It's fitting that Frameline38, San Francisco's annual LGBT film festival, kicks off Thursday with the history-in-the-making documentary "The Case Against 8" and closes June 29. with the German dramedy "I Feel Like Disco."

As in previous years, the 11-day festival features an eclectic cinematic mix with a schedule packed with numerous crowd-rousers and crowd-pleasers from around the globe.

This year's festival is as topical as ever, and it shines a spotlight on the LGBT experience in Russia. A number of films, including an insightful documentary from gay porn producer and actor Michael Lucas, are slated to be screened. Lucas will attend the screening of his "Campaign of Hate: Russia and Gay Propaganda" on Sunday.

There's much more worth checking out, so to help make your festival-going experience run smoother, here are mini-reviews of 10 films to see.

"Stand": A gay Russian couple drive by what they suspect is a gay bashing. Their not stopping leads Anton (Renat Shuteev) and, to a lesser extent, Val (Andrey Kurganov) to investigate what happened. Director-writer Jonathan Taieb has produced a powerful, painful and intense statement on the actions we take and don't take. It's a passionate diatribe that is unsettling and surprising. (4 p.m. Friday, 4:15 p.m. June 29; both screenings at the Castro)

"Gerontophilia": Frameline fave Bruce LaBruce tones down his in-your-face filmmaking style with a thought-provoking, sweet-natured drama about a young man (Pier-Gabriel Lajoie) who has a thing for much older men. This original topic is handled well and raises questions about how we treat and view the elderly. (9:30 p.m. Friday, the Castro)

"Helicopter Mom": Nia Vardalos ("My Big Fat Greek Wedding") plays an annoyingly overbearing and needy mama who makes the life of her graduating son (Jason Dolley) hellish. Mom has good intentions and even tries to boot her son out of the closet, but is the confused lad even gay? This coy comedy flirts with the idea but doesn't take full advantage of a good premise. Still, it wears cuteness on its sleeve admiringly well. (7 p.m. Saturday, Castro)

"Violette": This outstanding film bio brings to light the achievements of feminist author Violette Leduc (an exceptional Emmanuelle Devos) as well as her doubts and problems. Director and writer Martin Provost ("Seraphine") anchors the story around the volatile Violette's relationship with Simone de Beauvoir (Sandrine Kiberlain), the successful author who recognizes and supports her powerhouse prose. "Violette" intimately glimpses into the painful soul of its main character, and conveys the tenor of a time -- after World War II in France -- when women couldn't speak freely about their ideals and feelings. See it. (9:15 p.m. Monday, the Castro)

"To Be Takei": The influential George Takei is best known for having played Sulu on TV's "Star Trek" and his pithy, hilarious Facebook posts. While this compelling documentary looks at both, and includes comments from an uncomfortable-looking William Shatner (Captain Kirk), it also explores Takei's humanitarian actions as a gay rights activist and Japanese internment camp survivor. No matter what he's accomplishing, the 77-year-old exudes boundless energy that's irresistible. (6:30 p.m. Tuesday, the Castro, with Takei attending and receiving the Frameline Award)

"Back on Board: Greg Louganis": When we first meet the former Olympic diver in this eye-opening documentary, he's confronting a dire financial future and is about to sell his Malibu home. How did this fate befall a four-time medalist? Was it due to trusting the wrong people? Or was it because of homophobia? Director Cheryl Furjanic plunges into the story and breaks the waves of silence. (4 p.m. Wednesday, the Castro)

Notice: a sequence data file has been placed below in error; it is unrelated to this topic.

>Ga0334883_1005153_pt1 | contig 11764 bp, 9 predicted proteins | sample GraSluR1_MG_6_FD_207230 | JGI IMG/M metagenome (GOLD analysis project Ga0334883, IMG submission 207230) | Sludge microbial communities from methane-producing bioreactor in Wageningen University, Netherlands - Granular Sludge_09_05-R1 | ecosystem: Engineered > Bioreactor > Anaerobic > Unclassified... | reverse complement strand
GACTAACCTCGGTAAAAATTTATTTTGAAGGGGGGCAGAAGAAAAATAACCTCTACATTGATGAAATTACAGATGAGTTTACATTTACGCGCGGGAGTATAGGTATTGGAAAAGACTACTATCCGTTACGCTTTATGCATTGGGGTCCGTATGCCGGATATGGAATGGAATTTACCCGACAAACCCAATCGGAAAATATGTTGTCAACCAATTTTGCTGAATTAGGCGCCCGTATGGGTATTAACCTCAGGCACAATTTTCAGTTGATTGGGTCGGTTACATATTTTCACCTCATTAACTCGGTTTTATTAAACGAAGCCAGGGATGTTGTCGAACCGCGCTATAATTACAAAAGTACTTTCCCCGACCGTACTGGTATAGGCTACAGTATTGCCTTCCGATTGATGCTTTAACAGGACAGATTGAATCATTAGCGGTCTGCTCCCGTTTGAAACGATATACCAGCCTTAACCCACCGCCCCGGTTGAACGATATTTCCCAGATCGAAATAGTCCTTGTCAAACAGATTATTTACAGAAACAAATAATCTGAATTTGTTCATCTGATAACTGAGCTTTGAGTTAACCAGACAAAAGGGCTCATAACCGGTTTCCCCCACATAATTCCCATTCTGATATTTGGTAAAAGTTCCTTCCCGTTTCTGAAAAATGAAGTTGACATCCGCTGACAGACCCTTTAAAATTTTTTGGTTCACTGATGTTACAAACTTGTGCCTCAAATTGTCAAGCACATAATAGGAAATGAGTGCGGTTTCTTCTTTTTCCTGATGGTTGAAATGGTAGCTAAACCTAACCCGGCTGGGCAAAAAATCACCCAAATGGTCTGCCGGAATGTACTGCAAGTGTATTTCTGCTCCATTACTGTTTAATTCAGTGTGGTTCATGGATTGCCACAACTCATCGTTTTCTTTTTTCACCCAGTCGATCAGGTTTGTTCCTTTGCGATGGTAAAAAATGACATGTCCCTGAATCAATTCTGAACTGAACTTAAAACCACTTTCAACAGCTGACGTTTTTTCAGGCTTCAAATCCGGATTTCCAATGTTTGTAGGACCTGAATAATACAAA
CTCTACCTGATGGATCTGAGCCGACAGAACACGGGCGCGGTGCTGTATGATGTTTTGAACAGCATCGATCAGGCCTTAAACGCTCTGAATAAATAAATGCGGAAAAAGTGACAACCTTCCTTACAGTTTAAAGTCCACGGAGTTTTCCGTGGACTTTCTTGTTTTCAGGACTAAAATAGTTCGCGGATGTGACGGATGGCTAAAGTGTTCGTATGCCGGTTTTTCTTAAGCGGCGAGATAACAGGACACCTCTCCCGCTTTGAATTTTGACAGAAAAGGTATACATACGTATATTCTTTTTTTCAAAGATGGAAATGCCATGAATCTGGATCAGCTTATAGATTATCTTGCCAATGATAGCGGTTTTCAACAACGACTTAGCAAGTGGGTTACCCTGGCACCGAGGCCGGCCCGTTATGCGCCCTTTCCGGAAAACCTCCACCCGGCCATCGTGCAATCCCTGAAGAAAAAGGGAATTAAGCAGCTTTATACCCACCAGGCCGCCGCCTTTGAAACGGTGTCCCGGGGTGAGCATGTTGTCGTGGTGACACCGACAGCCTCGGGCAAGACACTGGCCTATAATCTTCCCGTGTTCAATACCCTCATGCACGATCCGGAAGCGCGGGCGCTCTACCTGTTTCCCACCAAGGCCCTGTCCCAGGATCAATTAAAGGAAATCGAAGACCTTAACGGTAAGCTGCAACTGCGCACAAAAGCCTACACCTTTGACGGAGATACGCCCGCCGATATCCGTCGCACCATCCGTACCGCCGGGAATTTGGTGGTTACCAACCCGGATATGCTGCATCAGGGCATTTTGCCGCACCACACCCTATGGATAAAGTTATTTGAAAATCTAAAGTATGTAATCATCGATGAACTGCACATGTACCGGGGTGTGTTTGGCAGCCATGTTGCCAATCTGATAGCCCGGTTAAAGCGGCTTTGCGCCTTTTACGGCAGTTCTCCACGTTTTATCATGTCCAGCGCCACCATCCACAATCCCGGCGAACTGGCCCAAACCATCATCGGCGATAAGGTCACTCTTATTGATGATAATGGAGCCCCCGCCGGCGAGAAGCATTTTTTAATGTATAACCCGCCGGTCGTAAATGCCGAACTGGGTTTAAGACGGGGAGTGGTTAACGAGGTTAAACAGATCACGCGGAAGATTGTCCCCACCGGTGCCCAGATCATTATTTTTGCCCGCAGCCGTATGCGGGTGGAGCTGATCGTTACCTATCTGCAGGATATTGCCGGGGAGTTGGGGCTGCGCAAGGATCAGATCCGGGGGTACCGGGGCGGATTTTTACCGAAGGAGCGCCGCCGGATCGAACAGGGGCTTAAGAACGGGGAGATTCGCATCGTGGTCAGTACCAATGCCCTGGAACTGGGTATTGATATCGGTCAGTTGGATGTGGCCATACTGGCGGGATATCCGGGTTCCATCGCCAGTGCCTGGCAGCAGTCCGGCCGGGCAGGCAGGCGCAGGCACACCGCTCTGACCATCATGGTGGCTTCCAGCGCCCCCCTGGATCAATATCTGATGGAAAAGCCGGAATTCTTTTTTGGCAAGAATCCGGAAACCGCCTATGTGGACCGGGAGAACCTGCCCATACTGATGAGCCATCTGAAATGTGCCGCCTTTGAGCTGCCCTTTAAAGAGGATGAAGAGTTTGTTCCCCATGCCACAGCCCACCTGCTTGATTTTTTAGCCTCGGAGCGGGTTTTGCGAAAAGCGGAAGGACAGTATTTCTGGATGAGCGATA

"Lilting": Nothing is pat or obvious about Hong Khaou's somber soul gazer about two grieving people: a Cambodian-Chinese mother (a convincing Cheng Pei-pei) and her late son's lover (an exceptional Ben Whishaw). A translator helps the unlikely duo try to come up with a common language. Khaou is an impressionistic filmmaker and creates a mournful atmosphere as the characters struggle to make a connection and deal with issues surrounding the death of someone they both dearly loved. (6:30 p.m. Wednesday, the Castro)

"Open Up to Me": Simo Halinen's multihued psychological portrait is populated with complicated characters grappling with sexuality and struggling with dissatisfaction. Anchored around a perceptive performance by Leea Klemola as a transgender woman in love with a married soccer coach, "Open Up to Me" could have collapsed into hammy soap but exists at a higher plane thanks to Klemola and Halinen. (9:15 p.m. Wednesday, the Castro)

"Cupcakes": Prepare for some sugarcoated peppiness as a close-knit group of neighbors in Tel Aviv, Israel, land a spot in a popular international song contest that finds nearly everyone huddling around their TV sets. Filmmaker Eytan Fox ("Yossi & Jagger") has made far more substantial fare, but this fluffy little number is addictive and sweet. (8:30 p.m. June 28, the Castro)

"The Third One": Just call it "My Threesome with Andre." Filmmaker Rodrigo Guerrero cooks up a spicy stew with a provocative feature about a couple inviting a young online exhibitionist over for dinner and a ménage à trois. Guerrero's naturalistic staging makes its audiences voyeurs to the action. But Guerrero really didn't need to splice in porn images in the first half of the film. They add nothing. There's no denying, however, that this explicit film blurs the lines in unforgettably sexy ways. (9:15 p.m. June 28, Victoria Theatre)

Film Festival

What: Frameline38, the San Francisco International LGBT Film Festival
When: Thursday through June 29
Where: Various San
Francisco and Berkeley venues
Cost: $8-$12 per film;
additional cost for
special events
Tickets, schedule:
www.frameline.org/festival